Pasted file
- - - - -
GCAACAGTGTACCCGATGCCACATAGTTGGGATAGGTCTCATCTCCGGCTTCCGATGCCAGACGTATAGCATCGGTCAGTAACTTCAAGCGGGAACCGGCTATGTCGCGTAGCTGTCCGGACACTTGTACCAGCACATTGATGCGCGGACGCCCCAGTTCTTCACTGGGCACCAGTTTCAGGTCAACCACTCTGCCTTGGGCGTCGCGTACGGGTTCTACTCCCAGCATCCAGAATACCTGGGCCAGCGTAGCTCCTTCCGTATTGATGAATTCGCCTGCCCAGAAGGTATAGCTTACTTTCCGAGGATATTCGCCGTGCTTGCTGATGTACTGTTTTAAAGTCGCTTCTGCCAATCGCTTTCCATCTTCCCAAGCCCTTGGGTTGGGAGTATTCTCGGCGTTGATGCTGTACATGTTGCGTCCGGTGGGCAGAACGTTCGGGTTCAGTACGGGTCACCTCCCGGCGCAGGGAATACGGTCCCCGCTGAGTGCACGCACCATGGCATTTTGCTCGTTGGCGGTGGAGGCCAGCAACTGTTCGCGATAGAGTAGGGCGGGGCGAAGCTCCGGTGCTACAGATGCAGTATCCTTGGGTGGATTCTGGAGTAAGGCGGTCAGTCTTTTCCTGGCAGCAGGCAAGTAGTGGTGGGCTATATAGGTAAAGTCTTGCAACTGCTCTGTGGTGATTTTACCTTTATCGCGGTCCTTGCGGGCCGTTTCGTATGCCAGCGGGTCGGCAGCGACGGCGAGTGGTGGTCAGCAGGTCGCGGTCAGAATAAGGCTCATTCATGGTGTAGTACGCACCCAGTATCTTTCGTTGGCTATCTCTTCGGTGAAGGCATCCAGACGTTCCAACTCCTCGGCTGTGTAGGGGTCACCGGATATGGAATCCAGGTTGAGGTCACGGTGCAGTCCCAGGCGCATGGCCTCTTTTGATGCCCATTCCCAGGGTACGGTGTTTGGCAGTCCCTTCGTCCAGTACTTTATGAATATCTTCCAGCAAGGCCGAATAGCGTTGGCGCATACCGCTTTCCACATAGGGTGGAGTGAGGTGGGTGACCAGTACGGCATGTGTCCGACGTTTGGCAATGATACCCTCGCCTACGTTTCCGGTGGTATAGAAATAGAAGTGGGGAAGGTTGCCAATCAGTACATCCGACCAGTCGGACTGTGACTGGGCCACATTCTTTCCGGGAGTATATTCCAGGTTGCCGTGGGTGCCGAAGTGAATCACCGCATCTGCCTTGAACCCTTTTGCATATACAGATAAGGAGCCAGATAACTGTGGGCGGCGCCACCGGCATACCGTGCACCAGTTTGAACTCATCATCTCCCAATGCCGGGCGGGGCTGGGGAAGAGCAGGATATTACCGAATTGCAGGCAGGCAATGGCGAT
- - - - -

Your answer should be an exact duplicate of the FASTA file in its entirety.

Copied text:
GCAACAGTGTACCCGATGCCACATAGTTGGGATAGGTCTCATCTCCGGCTTCCGATGCCAGACGTATAGCATCGGTCAGTAACTTCAAGCGGGAACCGGCTATGTCGCGTAGCTGTCCGGACACTTGTACCAGCACATTGATGCGCGGACGCCCCAGTTCTTCACTGGGCACCAGTTTCAGGTCAACCACTCTGCCTTGGGCGTCGCGTACGGGTTCTACTCCCAGCATCCAGAATACCTGGGCCAGCGTAGCTCCTTCCGTATTGATGAATTCGCCTGCCCAGAAGGTATAGCTTACTTTCCGAGGATATTCGCCGTGCTTGCTGATGTACTGTTTTAAAGTCGCTTCTGCCAATCGCTTTCCATCTTCCCAAGCCCTTGGGTTGGGAGTATTCTCGGCGTTGATGCTGTACATGTTGCGTCCGGTGGGCAGAACGTTCGGGTTCAGTACGGGTCACCTCCCGGCGCAGGGAATACGGTCCCCGCTGAGTGCACGCACCATGGCATTTTGCTCGTTGGCGGTGGAGGCCAGCAACTGTTCGCGATAGAGTAGGGCGGGGCGAAGCTCCGGTGCTACAGATGCAGTATCCTTGGGTGGATTCTGGAGTAAGGCGGTCAGTCTTTTCCTGGCAGCAGGCAAGTAGTGGTGGGCTATATAGGTAAAGTCTTGCAACTGCTCTGTGGTGATTTTACCTTTATCGCGGTCCTTGCGGGCCGTTTCGTATGCCAGCGGGTCGGCAGCGACGGCGAGTGGTGGTCAGCAGGTCGCGGTCAGAATAAGGCTCATTCATGGTGTAGTACGCACCCAGTATCTTTCGTTGGCTATCTCTTCGGTGAAGGCATCCAGACGTTCCAACTCCTCGGCTGTGTAGGGGTCACCGGATATGGAATCCAGGTTGAGGTCACGGTGCAGTCCCAGGCGCATGGCCTCTTTTGATGCCCATTCCCAGGGTACGGTGTTTGGCAGTCCCTTCGTCCAGTACTTTATGAATATCTTCCAGCAAGGCCGAATAGCGTTGGCGCATACCGCTTTCCACATAGGGTGGAGTGAGGTGGGTGACCAGTACGGCATGTGTCCGACGTTTGGCAATGATACCCTCGCCTACGTTTCCGGTGGTATAGAAATAGAAGTGGGGAAGGTTGCCAATCAGTACATCCGACCAGTCGGACTGTGACTGGGCCACATTCTTTCCGGGAGTATATTCCAGGTTGCCGTGGGTGCCGAAGTGAATCACCGCATCTGCCTTGAACCCTTTTGCATATACAGATAAGGAGCCAGATAACTGTGGGCGGCGCCACCGGCATACCGTGCACCAGTTTGAACTCATCATCTCCCAATGCCGGGCGGGGCTGGGGAAGAGCAGGATATTACCGAATTGCAGGCAGGCAATGGCGAT